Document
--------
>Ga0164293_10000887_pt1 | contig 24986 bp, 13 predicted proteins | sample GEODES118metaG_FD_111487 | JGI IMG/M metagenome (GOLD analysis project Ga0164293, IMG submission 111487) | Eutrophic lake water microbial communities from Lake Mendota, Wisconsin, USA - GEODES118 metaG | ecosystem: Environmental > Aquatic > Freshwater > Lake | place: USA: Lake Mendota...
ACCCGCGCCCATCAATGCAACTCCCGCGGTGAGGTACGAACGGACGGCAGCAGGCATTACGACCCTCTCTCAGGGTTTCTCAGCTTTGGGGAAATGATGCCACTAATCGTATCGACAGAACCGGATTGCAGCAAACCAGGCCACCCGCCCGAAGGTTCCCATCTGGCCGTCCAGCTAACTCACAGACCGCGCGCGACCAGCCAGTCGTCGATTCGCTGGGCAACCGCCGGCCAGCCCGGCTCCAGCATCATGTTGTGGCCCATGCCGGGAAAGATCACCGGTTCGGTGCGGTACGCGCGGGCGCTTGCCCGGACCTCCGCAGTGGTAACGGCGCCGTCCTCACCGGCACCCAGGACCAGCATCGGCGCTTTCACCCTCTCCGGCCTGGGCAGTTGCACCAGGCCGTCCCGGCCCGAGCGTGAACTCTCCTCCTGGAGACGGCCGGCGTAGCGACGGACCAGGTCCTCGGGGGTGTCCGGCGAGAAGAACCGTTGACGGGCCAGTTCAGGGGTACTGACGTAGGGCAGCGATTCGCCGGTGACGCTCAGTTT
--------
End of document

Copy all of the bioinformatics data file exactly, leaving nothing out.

>Ga0164293_10000887_pt1 | contig 24986 bp, 13 predicted proteins | sample GEODES118metaG_FD_111487 | JGI IMG/M metagenome (GOLD analysis project Ga0164293, IMG submission 111487) | Eutrophic lake water microbial communities from Lake Mendota, Wisconsin, USA - GEODES118 metaG | ecosystem: Environmental > Aquatic > Freshwater > Lake | place: USA: Lake Mendota...
ACCCGCGCCCATCAATGCAACTCCCGCGGTGAGGTACGAACGGACGGCAGCAGGCATTACGACCCTCTCTCAGGGTTTCTCAGCTTTGGGGAAATGATGCCACTAATCGTATCGACAGAACCGGATTGCAGCAAACCAGGCCACCCGCCCGAAGGTTCCCATCTGGCCGTCCAGCTAACTCACAGACCGCGCGCGACCAGCCAGTCGTCGATTCGCTGGGCAACCGCCGGCCAGCCCGGCTCCAGCATCATGTTGTGGCCCATGCCGGGAAAGATCACCGGTTCGGTGCGGTACGCGCGGGCGCTTGCCCGGACCTCCGCAGTGGTAACGGCGCCGTCCTCACCGGCACCCAGGACCAGCATCGGCGCTTTCACCCTCTCCGGCCTGGGCAGTTGCACCAGGCCGTCCCGGCCCGAGCGTGAACTCTCCTCCTGGAGACGGCCGGCGTAGCGACGGACCAGGTCCTCGGGGGTGTCCGGCGAGAAGAACCGTTGACGGGCCAGTTCAGGGGTACTGACGTAGGGCAGCGATTCGCCGGTGACGCTCAGTTT